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Spreadsheet Spreading

Do you document your cube, stack, Type 4 deck, or other massive pile of awesomeness? I’ve talked about documenting these types of structures, specifically cubes, and explained that there are benefits to information. Analysis, speculative changes, and synergy within the cube can be gleaned cleanly from details contained on all the cards.

My documentation is fairly detailed as your average spreadsheet goes, but the essentials needed for some common analysis are included:

  • Color
  • Creature or Noncreature
  • Card Name
  • Printed Mana Cost and Converted Mana Cost
  • Actual Mana Cost and Converted Mana Cost (when functionally different from printed)

I also track some features like foil and artist signed but that’s unimportant (or is it?) for my purpose today. What I want to do today is consider if expanding into new fields would yield more powerful information.

The World at Your Fingertips

Data and cubes really are BFFs. If you’re not looking at things as a whole then you’re likely trying to manage information at a too granular of the level: it’s the forest that needs overarching management, not the individual trees spread all around.

Data isn’t meant to spill every intrinsic secret of a cube but to whisper and point, nudging you to see things in a clearer light. It’s just one of the many ways to seek insight into what you’ve created:

  • Playtesting Draft and Sealed
  • Mana curve sorting by color
  • Sample pack generation
  • Card swapping and change testing

The question isn’t one of “Is data useful?” but “How much is too little or too much?” I personally find that the maxim “Less is more.” often holds true for many things as bringing in too many variables into any data set can make proper handling difficult for mere mortal non-mathematicians. That said there is a lot of  useful pieces of data I’m not currently tracking:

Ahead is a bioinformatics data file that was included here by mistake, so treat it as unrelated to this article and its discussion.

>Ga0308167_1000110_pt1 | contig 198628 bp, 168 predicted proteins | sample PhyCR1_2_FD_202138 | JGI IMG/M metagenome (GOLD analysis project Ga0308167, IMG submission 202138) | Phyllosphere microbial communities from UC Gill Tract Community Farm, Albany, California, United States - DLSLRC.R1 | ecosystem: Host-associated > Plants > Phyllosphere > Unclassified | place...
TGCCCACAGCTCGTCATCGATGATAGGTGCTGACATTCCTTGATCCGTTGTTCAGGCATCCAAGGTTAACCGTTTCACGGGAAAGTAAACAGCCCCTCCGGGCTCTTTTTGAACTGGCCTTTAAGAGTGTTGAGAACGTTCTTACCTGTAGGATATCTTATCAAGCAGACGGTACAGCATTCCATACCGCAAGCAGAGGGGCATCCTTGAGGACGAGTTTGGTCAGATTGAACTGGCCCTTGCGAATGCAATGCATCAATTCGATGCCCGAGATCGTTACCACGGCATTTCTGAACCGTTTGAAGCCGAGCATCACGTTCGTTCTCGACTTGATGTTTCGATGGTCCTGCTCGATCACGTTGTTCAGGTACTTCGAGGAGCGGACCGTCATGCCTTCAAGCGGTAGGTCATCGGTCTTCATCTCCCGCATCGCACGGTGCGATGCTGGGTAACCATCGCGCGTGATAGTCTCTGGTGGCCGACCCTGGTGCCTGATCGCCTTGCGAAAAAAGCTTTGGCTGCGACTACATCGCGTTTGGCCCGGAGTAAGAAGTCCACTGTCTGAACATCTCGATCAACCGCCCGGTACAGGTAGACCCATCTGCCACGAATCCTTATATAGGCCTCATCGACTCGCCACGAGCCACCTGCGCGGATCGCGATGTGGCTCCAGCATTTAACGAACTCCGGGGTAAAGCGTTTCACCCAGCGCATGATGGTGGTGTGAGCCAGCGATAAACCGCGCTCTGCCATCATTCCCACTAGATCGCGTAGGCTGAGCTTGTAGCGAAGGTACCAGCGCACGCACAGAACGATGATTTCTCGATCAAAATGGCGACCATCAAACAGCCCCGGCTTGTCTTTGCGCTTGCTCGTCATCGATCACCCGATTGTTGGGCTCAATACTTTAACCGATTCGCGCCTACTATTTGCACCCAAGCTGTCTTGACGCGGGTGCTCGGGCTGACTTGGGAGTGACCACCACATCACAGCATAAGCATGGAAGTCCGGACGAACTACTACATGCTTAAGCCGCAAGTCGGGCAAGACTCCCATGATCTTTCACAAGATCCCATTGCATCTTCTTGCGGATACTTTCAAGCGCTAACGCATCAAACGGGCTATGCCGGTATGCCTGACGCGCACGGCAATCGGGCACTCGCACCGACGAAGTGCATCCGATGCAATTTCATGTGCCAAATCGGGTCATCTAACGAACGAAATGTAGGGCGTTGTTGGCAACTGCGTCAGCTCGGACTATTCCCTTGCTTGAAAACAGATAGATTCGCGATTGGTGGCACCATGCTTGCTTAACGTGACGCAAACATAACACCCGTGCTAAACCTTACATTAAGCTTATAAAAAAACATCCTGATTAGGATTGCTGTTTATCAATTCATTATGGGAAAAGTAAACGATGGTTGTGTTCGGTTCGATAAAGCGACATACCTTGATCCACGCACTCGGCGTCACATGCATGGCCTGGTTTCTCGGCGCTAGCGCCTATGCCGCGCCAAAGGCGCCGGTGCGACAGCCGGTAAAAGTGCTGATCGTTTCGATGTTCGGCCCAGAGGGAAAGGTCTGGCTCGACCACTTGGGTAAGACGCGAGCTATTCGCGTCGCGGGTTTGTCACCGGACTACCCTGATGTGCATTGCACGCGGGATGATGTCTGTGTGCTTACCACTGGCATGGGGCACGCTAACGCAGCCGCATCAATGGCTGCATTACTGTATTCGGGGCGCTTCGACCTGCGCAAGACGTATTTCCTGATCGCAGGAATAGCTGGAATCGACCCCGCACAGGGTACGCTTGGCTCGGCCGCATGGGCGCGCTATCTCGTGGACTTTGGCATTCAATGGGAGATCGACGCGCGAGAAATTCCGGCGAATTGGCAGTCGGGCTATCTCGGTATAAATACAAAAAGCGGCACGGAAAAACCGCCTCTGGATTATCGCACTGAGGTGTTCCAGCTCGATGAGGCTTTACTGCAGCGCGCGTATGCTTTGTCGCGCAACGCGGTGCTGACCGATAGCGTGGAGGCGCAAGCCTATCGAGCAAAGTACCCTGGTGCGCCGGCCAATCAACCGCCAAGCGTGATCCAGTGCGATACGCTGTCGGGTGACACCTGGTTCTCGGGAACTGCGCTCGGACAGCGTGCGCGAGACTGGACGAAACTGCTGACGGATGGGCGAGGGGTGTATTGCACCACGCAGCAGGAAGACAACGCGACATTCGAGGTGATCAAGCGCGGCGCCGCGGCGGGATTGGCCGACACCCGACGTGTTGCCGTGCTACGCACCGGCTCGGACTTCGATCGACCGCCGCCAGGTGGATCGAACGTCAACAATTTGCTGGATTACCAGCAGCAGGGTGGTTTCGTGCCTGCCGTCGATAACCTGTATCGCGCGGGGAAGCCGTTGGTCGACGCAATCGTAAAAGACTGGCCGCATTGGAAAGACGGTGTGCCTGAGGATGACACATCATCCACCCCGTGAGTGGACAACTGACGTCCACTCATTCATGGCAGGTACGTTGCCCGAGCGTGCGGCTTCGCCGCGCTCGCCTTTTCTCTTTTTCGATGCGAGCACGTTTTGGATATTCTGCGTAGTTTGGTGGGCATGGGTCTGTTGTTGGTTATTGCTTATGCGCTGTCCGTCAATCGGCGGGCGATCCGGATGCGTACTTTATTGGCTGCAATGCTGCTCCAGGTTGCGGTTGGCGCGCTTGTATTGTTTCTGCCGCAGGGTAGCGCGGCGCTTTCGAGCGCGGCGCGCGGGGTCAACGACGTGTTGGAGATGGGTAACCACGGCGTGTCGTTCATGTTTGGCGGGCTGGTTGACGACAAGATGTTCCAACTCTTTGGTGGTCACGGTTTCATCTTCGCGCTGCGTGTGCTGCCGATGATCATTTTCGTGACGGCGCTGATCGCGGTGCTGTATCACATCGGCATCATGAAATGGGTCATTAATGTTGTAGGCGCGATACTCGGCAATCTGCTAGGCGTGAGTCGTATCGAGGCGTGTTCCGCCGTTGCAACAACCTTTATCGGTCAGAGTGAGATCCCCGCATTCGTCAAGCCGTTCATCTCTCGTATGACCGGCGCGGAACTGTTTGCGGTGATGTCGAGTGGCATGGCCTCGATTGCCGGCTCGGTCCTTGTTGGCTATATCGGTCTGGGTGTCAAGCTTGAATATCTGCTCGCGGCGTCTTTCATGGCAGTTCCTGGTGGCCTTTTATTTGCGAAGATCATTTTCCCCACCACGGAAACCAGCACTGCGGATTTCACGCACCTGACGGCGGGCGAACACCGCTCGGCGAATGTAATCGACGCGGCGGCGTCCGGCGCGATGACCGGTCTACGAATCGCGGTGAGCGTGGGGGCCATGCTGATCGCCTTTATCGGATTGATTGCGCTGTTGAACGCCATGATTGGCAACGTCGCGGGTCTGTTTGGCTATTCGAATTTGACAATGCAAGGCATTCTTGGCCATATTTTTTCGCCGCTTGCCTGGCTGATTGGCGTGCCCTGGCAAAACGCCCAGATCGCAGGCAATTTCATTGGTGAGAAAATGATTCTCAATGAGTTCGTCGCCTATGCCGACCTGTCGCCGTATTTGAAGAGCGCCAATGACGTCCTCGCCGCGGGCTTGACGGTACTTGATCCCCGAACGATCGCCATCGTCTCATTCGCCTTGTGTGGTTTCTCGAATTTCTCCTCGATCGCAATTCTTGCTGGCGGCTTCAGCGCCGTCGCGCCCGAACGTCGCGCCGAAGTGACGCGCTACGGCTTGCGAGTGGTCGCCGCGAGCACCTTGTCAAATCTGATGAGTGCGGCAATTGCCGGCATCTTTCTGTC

• Printed card types (creature, instant, artifact, etc.)
  • Creature power and toughness
  • Evasion flag (creature has flying, shadow, etc.)
  • Removal flag (creature/spell counts as removal in deck building)
  • Tutor flag (creature/spell can search out other card(s))
  • Card draw/filter flag (creature/spell that helps sculpts your hand)
  • Cantrip flag (creature/spell draws a card when played)

There are many, many more ways to slice  up a cube but these are the fields I’m considering. I’d like to see how much removal there really is, how much card draw is floating around, what cards cantrip (a favorite effect of mine), how many creatures are evasive, and more. The question is now “Will this be helpful in the long run?”

What are your thoughts?

Categories: Uncategorized Tags:
  1. October 19, 2010 at 12:32 AM

    I like the idea of flagging cards by their aspects. Definitely would give you a solid idea I’d what’s seems to be over and under represented. I might have to give this a go and see how I like it.

    • October 19, 2010 at 12:41 AM

      You give it a go? I plan to try it out and see if it works as I think it will.

      If you slam it out in the next week or so I’d be interested in seeing what you find out!

      • October 21, 2010 at 11:59 AM

        I merely meant that I liked the concept and was thinking of adopting it for my own cube documentation as well. I’ll definitely provide feedback once I get it in place.

  1. October 20, 2010 at 12:47 AM
  2. October 29, 2010 at 11:57 PM

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